Advisers then are feeling that it’s more “test” – of their patience and client’s endurance – than “learn” at the moment. The DWP doesn’t seem interested in "recruiting" the advice sector as critical friends to seek continuous improvement.


Advisers  do grimly concede a couple of significant DWP successes: sanctions are processed faster than a happy trigger and DWP have achieved the not inconsiderable feat of making HMRC seem almost warm and cuddlyJ.


To be fair individual UC staff are friendly and try to be helpful, but seem to be hindered by unreliable and fiddly screens, mixed messages on their role and a system based on script rather than knowledge of the benefit.  


That’s why getting a handle on what should have happened to your claim can be so important: helping you to help them to help you J. It can though feel as though you are stuck in the seven circles of “Did you say…” UC voice recognition hell, so as a final tip:   


·         Tip 17 Getting through “voice recognition”: Top tip there seems to be say “checking the status of my claim”. This may avoid going round in circles or buying two tickets to Back to the Future 2 by mistake J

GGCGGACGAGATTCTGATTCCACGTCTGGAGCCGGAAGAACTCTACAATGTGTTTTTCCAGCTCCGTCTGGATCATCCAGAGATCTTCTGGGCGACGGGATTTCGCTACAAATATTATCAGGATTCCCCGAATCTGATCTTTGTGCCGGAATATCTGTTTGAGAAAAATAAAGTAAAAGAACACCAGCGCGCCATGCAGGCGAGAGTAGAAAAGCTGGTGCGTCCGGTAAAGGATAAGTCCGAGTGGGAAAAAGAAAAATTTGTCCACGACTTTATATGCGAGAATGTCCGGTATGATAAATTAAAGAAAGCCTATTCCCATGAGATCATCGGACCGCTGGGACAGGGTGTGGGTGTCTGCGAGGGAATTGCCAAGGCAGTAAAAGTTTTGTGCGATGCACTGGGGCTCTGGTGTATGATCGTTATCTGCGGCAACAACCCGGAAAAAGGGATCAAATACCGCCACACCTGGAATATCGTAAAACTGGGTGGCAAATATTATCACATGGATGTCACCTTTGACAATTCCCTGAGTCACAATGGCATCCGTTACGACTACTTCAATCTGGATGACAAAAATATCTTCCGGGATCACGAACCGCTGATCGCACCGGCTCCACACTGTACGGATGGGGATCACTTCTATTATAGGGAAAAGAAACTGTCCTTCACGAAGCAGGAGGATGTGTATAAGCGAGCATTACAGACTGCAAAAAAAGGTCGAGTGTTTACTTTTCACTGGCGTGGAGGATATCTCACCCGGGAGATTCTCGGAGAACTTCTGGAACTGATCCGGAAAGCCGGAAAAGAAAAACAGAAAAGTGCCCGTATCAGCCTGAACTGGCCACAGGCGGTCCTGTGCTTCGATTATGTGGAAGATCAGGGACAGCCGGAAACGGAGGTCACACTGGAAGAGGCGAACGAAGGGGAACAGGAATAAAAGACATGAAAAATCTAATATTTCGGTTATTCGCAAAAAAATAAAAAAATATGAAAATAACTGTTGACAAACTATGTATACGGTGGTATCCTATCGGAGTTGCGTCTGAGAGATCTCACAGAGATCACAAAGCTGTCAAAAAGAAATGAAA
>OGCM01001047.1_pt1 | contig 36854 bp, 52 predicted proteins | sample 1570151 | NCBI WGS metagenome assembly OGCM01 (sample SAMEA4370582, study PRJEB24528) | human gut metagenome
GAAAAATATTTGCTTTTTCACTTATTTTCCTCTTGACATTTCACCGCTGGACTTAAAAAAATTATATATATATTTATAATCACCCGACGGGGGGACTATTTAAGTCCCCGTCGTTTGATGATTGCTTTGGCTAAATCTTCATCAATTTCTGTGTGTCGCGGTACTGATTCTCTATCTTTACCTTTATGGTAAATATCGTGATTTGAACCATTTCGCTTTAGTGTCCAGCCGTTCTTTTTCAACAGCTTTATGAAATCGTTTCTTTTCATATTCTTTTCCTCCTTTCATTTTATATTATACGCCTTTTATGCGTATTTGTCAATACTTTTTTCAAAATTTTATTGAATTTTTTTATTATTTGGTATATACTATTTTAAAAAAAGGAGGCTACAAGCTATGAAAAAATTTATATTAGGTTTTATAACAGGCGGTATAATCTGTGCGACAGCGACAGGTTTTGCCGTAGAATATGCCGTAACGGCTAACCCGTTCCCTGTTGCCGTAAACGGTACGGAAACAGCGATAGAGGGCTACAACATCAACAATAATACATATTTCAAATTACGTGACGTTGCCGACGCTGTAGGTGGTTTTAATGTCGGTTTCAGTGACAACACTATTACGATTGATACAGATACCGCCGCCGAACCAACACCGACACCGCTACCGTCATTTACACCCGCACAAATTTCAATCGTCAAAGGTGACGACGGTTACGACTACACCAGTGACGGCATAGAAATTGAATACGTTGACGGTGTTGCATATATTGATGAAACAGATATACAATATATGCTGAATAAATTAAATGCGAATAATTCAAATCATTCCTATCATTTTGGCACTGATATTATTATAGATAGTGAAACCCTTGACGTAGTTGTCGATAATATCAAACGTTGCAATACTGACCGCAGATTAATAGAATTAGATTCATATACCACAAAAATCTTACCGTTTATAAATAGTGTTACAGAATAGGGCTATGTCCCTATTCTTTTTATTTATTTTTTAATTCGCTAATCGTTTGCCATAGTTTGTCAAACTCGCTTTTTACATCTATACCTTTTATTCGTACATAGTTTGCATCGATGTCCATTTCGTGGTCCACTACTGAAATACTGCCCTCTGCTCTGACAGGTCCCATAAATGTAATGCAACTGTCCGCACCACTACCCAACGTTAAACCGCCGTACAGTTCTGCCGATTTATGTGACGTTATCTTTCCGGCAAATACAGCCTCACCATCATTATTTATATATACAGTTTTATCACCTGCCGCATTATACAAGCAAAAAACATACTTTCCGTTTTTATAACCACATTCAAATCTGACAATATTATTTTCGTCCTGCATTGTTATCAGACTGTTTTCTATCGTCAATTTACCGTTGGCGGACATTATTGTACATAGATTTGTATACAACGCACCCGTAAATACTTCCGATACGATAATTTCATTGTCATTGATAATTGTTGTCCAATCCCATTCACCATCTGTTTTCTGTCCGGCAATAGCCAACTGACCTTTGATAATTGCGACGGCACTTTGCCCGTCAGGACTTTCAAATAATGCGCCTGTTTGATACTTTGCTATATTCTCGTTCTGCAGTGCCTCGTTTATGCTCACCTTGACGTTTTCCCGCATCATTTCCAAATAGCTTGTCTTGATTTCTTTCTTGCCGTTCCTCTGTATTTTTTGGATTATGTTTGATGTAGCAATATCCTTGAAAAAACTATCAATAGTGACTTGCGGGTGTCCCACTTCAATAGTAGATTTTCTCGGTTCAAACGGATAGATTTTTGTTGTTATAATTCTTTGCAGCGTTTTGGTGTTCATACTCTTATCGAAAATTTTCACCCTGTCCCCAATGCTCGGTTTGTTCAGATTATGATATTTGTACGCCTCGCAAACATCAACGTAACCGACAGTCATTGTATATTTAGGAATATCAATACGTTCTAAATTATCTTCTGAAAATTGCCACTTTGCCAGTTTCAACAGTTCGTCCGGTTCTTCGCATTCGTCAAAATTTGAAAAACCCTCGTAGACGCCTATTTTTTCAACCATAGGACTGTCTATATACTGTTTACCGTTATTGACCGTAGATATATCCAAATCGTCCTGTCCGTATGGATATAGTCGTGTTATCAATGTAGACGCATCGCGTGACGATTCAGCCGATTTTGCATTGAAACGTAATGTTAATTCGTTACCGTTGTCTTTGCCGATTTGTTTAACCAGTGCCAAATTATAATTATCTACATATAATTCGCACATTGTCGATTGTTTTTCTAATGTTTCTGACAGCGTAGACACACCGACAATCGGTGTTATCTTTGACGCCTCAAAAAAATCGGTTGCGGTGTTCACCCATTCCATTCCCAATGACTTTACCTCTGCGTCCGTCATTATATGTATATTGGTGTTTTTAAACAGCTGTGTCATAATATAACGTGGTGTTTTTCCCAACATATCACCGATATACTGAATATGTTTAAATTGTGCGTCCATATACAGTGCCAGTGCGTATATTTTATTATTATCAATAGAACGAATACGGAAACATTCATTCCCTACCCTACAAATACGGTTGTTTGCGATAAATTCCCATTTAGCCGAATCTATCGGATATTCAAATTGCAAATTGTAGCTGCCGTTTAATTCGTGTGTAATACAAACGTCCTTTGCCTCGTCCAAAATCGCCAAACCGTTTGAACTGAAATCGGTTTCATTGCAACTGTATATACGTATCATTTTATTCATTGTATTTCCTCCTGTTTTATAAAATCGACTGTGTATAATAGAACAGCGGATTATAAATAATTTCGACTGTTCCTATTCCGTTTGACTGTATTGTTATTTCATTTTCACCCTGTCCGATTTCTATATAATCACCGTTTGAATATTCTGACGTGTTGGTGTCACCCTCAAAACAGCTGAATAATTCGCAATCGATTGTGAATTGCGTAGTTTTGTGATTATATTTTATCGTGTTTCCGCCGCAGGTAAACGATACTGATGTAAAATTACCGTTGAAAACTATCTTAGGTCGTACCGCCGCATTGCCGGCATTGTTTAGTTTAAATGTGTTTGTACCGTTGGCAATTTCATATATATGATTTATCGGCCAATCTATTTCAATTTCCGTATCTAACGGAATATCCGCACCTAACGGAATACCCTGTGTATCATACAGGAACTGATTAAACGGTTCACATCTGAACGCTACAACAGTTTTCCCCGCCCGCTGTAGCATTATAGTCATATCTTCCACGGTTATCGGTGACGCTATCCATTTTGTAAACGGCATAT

4. If in doubt, get advice


But seriously, you simply do not need this level of uncertainty and hassle, whether you have cancer or are looking after someone who does. If you get perplexed by UC you will be in good company, so do get advice and don’t give up.


But if you are one of the few Maggie’s Visitors who do come into contact with UC in it’s still somewhat beta version, you may find it a touch frustrating.  Of course my first hope is that will be one of many who sail through the current UC process without a hitch, meeting friendly helpful and connected responses all the way.